How The Creators Of Twin Peaks Tricked Their Way Onto TV

This post contains spoilers for the first two seasons of "Twin Peaks," and "Twin Peaks: Fire Walk With Me."

Although the original run of "Twin Peaks" only went on for about two seasons, it still made its mark as one of the most remarkable shows of the '90s. In a TV landscape where nearly everything was episodic, "Twin Peaks" was deeply serialized. Not only did it take around 14 episodes for the case that started the series to be solved, but from the first scene onward, the show was in a constant mission to expand its scope. In addition to Cooper working with the police to figure out who killed Laura Palmer, the show also had constant, ongoing storylines surrounding Donna, James, Leland, Bobby, Shelley, Nadine, Hank, Norma, Audrey, Catherine, and so on. Everyone on the town seem to have secrets the show would explore, many of which had little to do with Laura.

It was also a show surprisingly interested in exploring the grief surrounding its core character's death. Whereas most episodic detective shows don't particularly focus on the feelings of the deceased's loved ones — they'll often introduce a new dead person per episode, treating said person mostly as a puzzle to be solved — "Twin Peaks" was aggressively aware from the start that having a loved one violently murdered is devastating, and that it could really shake up a community. 

The pilot episode in particular spends a lot of time wallowing in the emotions of Laura's friends and family. "In that pilot," co-creator Mark Frost said, "the intense feeling of grief that dominates the first half hour is pretty immersive. It pulls you into a world where all these people are reeling and in pain and confusion, and people just seem to want to go there."

'In the end, very real and tragic'

What would've made it the hardest to pitch was the actual explanation for what happened to Laura Palmer. The reveal that her father Leland was her killer in season 2 was not a fun "aha!" moment, but the beginning of one of the darkest scenes ever played on ABC, one that served as a dark rebuke of the stranger danger panic that really picked up steam in the '80s. As much as people were expected to fear their kids could potentially be attacked by any stranger on the street, ultimately the biggest threat to a kids' safety was their own family.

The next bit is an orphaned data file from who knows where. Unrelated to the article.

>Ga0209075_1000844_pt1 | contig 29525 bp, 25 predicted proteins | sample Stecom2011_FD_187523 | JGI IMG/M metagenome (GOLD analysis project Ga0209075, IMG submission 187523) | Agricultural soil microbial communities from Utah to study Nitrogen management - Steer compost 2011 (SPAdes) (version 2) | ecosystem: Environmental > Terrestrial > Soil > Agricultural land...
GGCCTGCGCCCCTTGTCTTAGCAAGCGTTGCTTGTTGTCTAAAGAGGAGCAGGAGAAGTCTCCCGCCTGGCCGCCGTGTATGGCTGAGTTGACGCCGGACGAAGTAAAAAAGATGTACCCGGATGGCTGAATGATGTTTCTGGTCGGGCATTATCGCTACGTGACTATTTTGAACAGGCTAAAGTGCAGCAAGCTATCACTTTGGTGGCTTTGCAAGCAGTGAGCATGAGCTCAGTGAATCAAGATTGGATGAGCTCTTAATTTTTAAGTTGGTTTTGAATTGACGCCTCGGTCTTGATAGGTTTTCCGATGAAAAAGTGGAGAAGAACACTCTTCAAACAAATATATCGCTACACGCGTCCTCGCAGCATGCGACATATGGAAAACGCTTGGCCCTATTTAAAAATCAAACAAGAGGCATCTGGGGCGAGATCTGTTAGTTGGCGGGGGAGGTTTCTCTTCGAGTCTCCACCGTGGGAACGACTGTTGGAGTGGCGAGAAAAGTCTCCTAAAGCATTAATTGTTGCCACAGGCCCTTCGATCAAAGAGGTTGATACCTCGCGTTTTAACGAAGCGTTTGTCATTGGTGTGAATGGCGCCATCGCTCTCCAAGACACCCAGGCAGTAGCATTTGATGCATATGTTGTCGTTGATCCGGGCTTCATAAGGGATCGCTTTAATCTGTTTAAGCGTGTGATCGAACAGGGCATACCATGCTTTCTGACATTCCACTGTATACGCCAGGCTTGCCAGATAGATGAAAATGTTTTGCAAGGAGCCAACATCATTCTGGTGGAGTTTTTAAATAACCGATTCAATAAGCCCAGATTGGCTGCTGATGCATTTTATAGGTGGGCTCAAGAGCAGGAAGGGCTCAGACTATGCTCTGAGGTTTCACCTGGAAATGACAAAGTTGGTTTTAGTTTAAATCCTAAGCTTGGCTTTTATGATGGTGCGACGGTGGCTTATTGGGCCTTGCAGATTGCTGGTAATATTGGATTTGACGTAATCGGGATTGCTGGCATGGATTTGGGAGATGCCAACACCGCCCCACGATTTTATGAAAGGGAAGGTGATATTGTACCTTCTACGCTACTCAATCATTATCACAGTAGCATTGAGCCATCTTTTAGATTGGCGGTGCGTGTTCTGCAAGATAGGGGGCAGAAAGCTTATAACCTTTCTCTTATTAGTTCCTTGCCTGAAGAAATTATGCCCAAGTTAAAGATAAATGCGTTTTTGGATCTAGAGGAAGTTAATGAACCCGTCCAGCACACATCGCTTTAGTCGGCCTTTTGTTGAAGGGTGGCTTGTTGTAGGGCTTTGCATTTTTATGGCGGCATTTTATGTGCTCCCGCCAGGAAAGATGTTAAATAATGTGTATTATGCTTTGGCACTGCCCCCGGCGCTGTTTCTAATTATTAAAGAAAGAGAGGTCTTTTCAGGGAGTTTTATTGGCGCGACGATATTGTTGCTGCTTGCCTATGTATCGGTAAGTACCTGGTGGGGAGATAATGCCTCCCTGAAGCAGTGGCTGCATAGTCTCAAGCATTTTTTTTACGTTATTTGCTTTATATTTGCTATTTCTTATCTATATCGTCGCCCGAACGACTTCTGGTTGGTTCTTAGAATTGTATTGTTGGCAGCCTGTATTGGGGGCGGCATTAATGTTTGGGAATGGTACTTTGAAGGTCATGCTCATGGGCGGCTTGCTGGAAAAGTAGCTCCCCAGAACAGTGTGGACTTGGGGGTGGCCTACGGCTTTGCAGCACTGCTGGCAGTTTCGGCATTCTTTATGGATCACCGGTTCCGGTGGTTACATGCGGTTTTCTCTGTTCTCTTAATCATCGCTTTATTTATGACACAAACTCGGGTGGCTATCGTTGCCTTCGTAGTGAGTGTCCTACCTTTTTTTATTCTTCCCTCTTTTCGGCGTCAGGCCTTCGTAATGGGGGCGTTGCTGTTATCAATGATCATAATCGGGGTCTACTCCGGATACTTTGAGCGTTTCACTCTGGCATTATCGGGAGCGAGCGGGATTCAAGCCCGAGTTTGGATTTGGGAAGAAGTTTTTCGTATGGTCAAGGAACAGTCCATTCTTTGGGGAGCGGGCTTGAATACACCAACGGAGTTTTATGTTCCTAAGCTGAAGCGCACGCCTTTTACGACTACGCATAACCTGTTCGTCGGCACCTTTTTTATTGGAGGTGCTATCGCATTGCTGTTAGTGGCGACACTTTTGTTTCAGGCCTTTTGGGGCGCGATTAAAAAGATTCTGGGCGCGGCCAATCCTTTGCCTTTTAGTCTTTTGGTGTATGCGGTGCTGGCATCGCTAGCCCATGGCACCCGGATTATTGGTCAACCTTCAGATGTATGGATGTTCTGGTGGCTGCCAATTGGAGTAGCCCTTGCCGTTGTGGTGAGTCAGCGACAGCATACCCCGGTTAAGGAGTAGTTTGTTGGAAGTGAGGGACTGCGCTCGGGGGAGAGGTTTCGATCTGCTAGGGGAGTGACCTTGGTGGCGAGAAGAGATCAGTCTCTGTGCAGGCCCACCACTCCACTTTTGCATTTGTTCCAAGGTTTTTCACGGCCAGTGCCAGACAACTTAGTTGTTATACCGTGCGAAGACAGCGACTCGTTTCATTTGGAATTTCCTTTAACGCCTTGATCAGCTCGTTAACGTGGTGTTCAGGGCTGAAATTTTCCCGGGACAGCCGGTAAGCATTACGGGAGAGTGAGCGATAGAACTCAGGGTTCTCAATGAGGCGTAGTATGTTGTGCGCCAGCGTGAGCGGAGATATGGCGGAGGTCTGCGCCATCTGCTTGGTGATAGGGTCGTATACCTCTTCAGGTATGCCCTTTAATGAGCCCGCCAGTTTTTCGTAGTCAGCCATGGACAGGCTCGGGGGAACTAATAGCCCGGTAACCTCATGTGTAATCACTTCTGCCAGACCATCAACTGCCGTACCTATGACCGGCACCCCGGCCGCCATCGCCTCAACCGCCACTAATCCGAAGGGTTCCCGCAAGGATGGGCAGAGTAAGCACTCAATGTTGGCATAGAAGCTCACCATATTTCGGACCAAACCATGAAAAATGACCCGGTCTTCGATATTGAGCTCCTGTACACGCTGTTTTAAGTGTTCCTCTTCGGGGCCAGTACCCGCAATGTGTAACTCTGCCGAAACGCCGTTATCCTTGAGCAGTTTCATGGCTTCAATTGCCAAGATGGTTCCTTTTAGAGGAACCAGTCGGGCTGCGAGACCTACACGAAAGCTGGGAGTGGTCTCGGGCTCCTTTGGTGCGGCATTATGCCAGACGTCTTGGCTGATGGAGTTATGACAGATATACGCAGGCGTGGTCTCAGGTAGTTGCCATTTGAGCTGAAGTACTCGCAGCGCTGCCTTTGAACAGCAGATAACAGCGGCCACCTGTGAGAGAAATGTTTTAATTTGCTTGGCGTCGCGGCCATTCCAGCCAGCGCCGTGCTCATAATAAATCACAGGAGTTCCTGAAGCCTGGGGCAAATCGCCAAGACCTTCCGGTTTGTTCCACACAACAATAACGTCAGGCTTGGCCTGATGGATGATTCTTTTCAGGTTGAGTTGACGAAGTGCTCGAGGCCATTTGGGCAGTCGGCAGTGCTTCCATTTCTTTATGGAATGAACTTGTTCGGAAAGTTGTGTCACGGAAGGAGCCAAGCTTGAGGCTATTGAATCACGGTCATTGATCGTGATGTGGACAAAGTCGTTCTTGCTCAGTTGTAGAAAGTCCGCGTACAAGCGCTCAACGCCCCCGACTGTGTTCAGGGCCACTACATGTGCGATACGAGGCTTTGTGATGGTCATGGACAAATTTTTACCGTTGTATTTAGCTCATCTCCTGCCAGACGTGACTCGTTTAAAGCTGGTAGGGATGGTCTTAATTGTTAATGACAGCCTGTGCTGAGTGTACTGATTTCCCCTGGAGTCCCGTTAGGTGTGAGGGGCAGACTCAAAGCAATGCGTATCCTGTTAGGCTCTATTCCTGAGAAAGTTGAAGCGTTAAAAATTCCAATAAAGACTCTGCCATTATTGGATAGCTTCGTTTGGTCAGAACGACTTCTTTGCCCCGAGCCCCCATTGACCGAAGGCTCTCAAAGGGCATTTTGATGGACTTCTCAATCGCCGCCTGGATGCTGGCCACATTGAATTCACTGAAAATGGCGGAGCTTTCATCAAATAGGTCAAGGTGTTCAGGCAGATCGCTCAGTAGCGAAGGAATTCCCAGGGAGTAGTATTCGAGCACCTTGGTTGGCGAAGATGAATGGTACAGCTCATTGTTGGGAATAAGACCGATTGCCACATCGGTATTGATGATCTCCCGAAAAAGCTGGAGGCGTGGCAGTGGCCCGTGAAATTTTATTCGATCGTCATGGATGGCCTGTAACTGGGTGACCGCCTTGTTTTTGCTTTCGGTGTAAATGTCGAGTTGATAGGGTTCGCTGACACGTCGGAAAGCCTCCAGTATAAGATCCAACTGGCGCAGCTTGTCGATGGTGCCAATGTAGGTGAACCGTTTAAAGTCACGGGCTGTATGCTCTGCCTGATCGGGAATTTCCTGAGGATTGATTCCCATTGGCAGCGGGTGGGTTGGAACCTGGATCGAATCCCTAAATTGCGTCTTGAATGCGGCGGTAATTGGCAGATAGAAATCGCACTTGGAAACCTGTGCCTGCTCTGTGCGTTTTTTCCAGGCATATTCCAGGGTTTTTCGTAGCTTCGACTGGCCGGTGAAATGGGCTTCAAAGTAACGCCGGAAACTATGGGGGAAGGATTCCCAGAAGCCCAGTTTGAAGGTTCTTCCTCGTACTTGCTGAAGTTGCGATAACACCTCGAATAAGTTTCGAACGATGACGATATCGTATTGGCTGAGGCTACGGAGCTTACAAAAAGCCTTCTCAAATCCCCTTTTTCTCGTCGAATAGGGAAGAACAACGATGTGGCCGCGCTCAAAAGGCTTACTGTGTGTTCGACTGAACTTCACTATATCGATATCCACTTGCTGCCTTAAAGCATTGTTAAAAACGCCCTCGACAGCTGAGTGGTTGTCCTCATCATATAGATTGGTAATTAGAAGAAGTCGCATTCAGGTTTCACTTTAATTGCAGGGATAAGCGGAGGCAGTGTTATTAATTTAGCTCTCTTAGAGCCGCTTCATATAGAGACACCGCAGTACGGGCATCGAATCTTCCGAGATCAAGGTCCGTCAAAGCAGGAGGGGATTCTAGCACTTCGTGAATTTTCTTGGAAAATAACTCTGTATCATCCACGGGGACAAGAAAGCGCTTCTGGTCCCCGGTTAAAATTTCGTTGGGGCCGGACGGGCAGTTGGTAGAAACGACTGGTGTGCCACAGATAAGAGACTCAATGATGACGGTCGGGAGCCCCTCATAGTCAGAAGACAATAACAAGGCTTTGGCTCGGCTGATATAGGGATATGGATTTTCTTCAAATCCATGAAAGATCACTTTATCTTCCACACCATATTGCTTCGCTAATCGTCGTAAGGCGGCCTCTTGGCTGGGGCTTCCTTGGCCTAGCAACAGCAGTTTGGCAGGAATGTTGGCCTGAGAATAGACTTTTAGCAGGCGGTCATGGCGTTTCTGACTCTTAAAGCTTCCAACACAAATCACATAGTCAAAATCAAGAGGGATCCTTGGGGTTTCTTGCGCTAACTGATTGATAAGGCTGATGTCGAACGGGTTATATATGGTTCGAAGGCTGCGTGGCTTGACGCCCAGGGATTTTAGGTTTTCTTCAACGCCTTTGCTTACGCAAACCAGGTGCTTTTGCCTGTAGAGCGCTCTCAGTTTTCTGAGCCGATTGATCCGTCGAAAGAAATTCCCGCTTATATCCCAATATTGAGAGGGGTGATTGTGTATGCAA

At its core, "Twin Peaks" is a story about a teenage girl who was repeatedly raped and then murdered by her own father, a man who was seen as an upstanding member of his community. It's an incredibly dark premise for a show airing on ABC in the early '90s, which is perhaps why season 2 of "Twin Peaks" pulled back a little in Leland's final episode, making it seem like Leland was an innocent person who was possessed by an evil spirit. It was with the prequel movie "Fire Walk With Me" that David Lynch, now free from the constraints of network TV, centered the story around Laura's last days alive. The prequel makes it far more ambiguous just how in control Leland really is, as well as makes it clear just how badly Laura was abused throughout her whole childhood.

But as for the process of getting season 1 produced in the first place? These aspects of the story were underplayed. "We didn't tell [ABC] what it was originally," Mark Frost said, "because they probably would have killed it right away if they'd known what was actually going on."